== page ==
Georgia’s charter school board gets first applications
by The Associated Press
June 14, 2013 11:50 PM | 1990 views | 0 0 comments | 35 35 recommendations | email to a friend | print
ATLANTA — The deadline for charter school operators to submit applications to run independent public schools authorized by the state passed Friday with at least 11 plans submitted.

Prospective operators were to hand-deliver or mail their requests to Georgia’s Charter School Commission by the end of business Friday. The deadline marked the latest milestone in the state’s expansion of non-traditional public schools.

The commission had received 11 petitions as of 4:30 p.m. Friday, according to Gregg Stevens, general counsel for the commission. Stevens said more were possible, arriving by mail in the coming days.

Schools and operators submitting applications for this round of charters won’t open until at least the 2014-15 school year. Final decisions on the charters won’t come until this fall.

Georgia voters approved a constitutional amendment last fall recreating the charter commission, which can issue charters to independent operators over the objections of local school boards. The charter schools are financed with taxpayer money but run privately, free from most rules and regulations that govern traditional campuses.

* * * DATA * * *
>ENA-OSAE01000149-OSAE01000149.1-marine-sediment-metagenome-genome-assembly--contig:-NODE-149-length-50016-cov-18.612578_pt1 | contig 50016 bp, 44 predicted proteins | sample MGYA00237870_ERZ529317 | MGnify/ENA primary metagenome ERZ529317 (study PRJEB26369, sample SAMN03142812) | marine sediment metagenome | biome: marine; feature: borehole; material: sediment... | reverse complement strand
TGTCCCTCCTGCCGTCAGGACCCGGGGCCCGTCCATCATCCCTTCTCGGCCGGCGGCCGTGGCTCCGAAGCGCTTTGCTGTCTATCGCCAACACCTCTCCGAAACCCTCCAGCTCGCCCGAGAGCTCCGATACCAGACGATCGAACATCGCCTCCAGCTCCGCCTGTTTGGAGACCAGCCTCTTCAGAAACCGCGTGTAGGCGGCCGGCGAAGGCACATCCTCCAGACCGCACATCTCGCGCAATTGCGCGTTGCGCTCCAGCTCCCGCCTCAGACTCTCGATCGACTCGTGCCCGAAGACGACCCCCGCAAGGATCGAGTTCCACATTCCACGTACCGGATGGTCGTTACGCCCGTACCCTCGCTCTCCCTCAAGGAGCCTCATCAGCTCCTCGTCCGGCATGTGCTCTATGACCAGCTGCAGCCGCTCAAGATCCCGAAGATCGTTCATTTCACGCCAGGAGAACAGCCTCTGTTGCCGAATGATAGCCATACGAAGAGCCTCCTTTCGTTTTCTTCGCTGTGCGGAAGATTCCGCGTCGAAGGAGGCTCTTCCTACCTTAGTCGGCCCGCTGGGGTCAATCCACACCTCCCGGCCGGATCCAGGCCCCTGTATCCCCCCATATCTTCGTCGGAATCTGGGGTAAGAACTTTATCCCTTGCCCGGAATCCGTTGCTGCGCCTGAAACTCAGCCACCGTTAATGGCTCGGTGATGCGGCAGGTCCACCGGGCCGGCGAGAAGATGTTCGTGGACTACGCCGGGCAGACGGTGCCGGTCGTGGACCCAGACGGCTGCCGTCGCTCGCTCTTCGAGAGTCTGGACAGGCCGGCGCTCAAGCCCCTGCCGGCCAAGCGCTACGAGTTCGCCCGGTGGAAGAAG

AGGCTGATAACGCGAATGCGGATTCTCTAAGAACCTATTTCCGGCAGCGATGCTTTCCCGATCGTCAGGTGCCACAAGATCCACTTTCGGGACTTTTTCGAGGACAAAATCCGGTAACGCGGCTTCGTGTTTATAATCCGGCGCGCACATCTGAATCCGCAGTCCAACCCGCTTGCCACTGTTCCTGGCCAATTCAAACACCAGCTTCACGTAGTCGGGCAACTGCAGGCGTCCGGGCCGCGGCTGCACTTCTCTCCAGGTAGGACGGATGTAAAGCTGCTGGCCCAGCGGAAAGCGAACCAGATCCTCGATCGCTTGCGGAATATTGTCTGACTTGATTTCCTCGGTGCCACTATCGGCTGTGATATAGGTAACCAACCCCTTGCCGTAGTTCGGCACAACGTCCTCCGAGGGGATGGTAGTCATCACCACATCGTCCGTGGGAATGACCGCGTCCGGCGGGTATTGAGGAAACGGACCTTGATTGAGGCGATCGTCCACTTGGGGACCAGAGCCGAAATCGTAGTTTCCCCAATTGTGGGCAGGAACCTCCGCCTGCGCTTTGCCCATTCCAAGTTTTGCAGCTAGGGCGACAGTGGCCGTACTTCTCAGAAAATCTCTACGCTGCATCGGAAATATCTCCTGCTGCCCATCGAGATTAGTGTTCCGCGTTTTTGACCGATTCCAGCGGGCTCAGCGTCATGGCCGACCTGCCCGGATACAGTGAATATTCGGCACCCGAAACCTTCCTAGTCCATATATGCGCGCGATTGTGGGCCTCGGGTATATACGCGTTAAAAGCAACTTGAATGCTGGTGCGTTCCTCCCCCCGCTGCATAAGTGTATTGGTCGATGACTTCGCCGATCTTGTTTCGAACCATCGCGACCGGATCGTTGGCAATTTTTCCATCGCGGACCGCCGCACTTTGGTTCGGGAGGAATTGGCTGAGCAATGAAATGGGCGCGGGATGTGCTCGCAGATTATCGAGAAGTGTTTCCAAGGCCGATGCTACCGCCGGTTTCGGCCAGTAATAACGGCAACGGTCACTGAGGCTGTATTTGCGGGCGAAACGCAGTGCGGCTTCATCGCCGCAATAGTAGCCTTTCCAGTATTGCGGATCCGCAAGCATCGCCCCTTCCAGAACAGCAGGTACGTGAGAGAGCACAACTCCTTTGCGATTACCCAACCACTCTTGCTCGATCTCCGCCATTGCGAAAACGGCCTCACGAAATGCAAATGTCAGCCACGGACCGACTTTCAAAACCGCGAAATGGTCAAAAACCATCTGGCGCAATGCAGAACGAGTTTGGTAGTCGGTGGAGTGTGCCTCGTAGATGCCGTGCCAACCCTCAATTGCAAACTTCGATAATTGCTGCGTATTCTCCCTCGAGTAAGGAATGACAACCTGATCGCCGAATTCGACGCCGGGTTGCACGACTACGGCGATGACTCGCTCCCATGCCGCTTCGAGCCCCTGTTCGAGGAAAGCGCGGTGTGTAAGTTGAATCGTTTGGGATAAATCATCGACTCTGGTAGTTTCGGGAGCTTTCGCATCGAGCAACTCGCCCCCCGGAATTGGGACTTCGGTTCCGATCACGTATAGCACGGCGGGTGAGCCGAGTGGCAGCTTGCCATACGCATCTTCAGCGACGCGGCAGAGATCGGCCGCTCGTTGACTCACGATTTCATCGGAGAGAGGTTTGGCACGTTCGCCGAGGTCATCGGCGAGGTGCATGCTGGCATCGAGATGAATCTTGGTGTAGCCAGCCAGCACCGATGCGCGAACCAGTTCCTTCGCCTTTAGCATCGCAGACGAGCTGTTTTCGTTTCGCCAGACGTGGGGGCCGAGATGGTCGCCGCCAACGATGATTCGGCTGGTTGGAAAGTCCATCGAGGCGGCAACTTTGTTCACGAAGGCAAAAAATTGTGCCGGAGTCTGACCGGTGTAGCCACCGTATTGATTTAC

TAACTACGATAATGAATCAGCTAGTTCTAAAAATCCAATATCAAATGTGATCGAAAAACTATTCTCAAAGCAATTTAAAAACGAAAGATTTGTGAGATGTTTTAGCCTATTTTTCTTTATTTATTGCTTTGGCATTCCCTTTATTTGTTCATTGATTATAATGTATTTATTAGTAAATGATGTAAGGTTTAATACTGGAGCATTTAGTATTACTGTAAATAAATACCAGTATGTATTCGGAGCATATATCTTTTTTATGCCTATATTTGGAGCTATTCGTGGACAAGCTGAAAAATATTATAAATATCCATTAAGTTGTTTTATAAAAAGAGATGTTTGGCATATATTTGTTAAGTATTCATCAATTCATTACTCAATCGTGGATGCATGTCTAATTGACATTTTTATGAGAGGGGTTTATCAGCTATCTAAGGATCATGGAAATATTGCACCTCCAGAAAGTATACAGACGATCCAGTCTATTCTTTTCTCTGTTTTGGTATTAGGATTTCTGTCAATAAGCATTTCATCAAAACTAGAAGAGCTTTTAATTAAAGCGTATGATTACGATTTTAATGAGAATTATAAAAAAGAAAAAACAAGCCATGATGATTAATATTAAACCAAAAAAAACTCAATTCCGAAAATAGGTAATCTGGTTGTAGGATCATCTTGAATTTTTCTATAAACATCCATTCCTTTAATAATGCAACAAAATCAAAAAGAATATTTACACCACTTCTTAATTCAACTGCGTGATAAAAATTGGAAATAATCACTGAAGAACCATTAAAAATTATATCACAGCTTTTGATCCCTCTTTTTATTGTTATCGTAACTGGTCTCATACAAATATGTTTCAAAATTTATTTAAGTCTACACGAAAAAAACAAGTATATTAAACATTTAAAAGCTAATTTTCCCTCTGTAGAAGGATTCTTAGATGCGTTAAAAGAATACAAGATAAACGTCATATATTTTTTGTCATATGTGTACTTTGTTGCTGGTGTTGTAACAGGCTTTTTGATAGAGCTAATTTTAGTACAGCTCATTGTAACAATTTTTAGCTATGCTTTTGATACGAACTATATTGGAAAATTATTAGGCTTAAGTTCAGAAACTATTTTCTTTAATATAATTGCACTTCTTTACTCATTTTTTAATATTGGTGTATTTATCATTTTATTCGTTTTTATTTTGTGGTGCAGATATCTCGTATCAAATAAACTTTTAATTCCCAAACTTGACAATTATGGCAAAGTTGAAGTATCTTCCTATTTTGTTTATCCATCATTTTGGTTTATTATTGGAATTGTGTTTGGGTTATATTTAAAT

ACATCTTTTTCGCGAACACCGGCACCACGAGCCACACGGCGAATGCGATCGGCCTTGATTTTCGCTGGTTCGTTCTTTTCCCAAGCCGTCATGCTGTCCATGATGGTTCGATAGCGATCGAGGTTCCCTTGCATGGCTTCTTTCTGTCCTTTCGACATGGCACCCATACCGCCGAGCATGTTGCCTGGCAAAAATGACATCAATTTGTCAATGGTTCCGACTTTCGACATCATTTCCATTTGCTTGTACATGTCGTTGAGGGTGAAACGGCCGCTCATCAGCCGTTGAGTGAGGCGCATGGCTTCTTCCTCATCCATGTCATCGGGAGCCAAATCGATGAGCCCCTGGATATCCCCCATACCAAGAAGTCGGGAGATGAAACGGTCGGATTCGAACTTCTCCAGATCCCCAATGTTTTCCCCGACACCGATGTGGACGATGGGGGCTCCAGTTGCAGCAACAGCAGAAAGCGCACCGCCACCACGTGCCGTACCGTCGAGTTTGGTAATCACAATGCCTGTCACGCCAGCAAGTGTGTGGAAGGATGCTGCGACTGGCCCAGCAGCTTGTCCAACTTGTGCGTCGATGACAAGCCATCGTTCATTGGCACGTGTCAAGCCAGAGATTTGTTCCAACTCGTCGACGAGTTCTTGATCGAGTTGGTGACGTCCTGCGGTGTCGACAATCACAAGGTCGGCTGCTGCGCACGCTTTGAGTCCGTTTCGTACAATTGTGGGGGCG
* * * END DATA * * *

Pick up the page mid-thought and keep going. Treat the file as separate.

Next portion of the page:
The state Supreme Court had disbanded a previous version of the commission that the legislature created by law. The court based its ruling on a constitutional provision that gives local school boards control of public schools in Georgia, including issuing charters for independent schools. The amendment effectively overruled that decision, allowing charter applicants to bypass local officials.

According to its plans, state authorities will interview applicants in September and release a list of recommended charters in October. The commission is scheduled to vote Oct. 30 on whether to grant the charters. The state Board of Education, which is a panel of Gov. Nathan Deal’s appointees, selected the commissioners from nominees that Deal and other elected officials submitted.

Charter operators can range from national for-profit companies or nonprofit entities to local groups formed by parents, teachers and educators who want to run a single campus. Georgia law requires charter recipients to be nonprofit organizations based in the state, but the law allows the applicant to contract with for-profit management firms.

In an earlier application cycle, the commission cleared 15 existing schools for charters that will cover the upcoming school year.
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